Yet interestingly, two thirds say they would consider moving away. So, is it the case that half of all UK homeowners are staying put, simply because they are too comfortable to move, or is it that people are making a conscious choice to put friends and family first and believe that the home really is where the heart is?
For many, what prevents a move away is a desire to stay close to their family (51%) and friends (46%). Interestingly, only 18% cited confidence in local schools as a reason to stay – with those in the North most likely to be swayed by this (28%). In fact, it’s not uncommon for children to go to the same school that their parents attended and in some cases, taught by the same teacher.
Revealingly, comfort and familiarity with surroundings was respondents’ most mentioned reason for staying put (52%), with emphasis on this increasing in the South to 66%. Yet the vast majority of those questioned (62%) said they would consider leaving – suggesting that for at least half of UK home owners, emotional considerations such as the unfamiliarity of new surroundings or leaving friends and family are more important when choosing where to live than practical considerations such as saving money or developing a career.
For the 56% who have moved away, more emphasis was placed on logical and practical considerations. The top motivator was moving to take up a job (34%), with more women than men citing work as a reason for moving (43%). Fewer moved to be with their partner (21%) although more women than men moved for love (23%). Parents moving to access better schools accounted for just 3%, although interestingly the greatest concentration of these (13%) were in Scotland.
While those from Wales and the Midlands were most likely to still live in their childhood homeland, those from Northern Ireland and the South were the most likely to have spread their wings to a different region. The research also highlighted those from higher social grades (ABC1) were more likely to move away from their roots (61%), possibly to follow education or career opportunities, or because of affordability issues, particularly as 67% were based in the South.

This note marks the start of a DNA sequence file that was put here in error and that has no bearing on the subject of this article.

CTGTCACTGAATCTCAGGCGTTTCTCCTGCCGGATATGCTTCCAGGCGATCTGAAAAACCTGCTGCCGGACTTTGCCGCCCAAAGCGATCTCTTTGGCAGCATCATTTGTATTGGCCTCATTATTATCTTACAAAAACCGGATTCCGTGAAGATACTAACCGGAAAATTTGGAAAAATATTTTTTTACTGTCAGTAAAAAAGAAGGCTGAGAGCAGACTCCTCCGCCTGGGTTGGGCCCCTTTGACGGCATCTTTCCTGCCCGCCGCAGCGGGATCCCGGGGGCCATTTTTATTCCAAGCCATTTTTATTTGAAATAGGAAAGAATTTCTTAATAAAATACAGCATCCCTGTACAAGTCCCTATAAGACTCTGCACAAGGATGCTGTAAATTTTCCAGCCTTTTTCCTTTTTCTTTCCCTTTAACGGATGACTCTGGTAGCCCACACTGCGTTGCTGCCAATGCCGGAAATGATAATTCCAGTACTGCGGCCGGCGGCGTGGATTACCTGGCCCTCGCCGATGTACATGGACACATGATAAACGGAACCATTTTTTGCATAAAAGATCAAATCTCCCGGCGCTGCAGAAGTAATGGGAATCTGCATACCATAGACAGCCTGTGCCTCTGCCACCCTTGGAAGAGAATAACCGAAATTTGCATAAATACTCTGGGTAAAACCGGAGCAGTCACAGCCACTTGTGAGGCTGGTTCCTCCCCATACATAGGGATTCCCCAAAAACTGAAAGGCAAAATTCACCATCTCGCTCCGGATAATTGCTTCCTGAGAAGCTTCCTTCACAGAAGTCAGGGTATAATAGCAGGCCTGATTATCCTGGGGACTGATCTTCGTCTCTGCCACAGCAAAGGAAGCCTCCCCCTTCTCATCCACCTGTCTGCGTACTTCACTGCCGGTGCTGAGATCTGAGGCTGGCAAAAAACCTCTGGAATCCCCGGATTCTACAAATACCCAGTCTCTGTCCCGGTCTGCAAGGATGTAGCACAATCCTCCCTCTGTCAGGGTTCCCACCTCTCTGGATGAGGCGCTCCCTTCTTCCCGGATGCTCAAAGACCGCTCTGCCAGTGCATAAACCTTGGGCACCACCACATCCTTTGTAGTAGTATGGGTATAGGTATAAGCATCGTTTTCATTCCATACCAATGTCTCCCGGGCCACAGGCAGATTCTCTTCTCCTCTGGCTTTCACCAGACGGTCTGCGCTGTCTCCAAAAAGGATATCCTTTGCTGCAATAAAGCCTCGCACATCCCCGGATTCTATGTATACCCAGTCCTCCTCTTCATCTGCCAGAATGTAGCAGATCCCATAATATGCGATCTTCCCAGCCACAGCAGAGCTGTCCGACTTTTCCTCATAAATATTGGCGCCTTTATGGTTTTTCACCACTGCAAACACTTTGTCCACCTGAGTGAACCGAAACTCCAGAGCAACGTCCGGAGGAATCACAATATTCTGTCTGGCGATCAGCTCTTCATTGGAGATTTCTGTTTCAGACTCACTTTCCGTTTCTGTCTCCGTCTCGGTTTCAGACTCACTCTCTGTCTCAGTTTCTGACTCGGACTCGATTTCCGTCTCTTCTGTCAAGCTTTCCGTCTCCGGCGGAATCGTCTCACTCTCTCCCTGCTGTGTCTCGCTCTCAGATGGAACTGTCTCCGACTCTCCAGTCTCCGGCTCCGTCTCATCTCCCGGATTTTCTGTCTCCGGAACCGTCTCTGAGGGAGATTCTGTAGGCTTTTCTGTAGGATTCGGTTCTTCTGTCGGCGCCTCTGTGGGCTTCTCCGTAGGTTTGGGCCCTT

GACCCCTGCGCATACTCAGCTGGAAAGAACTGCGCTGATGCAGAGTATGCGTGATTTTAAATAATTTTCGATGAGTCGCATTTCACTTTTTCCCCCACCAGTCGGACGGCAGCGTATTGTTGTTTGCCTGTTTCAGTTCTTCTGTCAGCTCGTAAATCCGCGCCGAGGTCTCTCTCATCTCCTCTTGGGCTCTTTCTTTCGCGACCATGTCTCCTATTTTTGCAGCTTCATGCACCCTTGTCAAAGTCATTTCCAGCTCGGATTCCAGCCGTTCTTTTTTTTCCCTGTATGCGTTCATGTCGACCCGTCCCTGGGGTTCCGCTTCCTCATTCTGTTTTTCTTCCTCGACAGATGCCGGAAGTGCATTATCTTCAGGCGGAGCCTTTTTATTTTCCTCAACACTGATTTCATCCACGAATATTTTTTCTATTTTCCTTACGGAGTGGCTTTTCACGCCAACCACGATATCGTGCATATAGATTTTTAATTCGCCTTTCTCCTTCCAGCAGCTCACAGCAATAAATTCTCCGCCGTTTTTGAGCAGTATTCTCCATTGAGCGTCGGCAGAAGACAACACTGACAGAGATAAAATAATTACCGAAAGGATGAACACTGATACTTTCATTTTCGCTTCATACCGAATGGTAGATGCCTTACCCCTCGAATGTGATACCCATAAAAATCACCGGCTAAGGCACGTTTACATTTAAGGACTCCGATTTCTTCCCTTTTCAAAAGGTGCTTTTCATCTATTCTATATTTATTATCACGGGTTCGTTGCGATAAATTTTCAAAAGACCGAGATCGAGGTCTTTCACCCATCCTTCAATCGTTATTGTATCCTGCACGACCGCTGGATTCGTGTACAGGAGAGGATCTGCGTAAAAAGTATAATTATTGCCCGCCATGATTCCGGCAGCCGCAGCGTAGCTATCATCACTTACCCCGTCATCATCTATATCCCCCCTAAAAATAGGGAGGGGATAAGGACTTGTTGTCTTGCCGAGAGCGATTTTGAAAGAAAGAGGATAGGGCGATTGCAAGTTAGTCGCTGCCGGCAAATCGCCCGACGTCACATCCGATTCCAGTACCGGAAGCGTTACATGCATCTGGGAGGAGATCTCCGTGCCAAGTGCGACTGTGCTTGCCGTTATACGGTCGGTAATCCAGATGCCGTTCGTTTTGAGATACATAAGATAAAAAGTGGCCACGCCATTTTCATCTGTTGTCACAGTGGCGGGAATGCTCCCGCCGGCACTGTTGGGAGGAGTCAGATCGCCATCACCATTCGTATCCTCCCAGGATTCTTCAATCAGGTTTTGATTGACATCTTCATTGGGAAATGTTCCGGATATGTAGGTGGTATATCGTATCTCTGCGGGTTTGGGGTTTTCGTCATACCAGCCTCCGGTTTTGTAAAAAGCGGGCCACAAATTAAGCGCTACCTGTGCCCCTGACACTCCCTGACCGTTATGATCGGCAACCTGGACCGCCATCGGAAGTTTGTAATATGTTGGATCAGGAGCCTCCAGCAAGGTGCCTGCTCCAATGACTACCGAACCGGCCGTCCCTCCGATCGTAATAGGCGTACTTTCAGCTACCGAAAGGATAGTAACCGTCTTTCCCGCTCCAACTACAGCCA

So, did a move make people happier? Nationwide’s research showed that of those brave enough to have made the leap, four out of five were relatively or very happy with their decision, with those moving to Scotland giving their move the highest happiness rating at 47%. Perhaps most revealing though is that 79% of those that moved away say they have no intention of ever moving back, while 63% of those that stayed close to home say they would consider moving away.
Tracie Pearce, Nationwide’s head of mortgages, comments: “Our research suggests that it’s often more emotional issues that keep us tied to our familiar surroundings and affect our decisions about moving home. It shows that for some, home really is where the heart is. However, home is also wherever you decide to make it. Of course where we choose to live is a very personal choice. However, for those who are moving, whether near or far, Nationwide offers support right through the home-moving process, from interactive guides for research, information on house prices across the UK, through to competitive products and services, we’re on your side, offering practical help to all those looking to move home.
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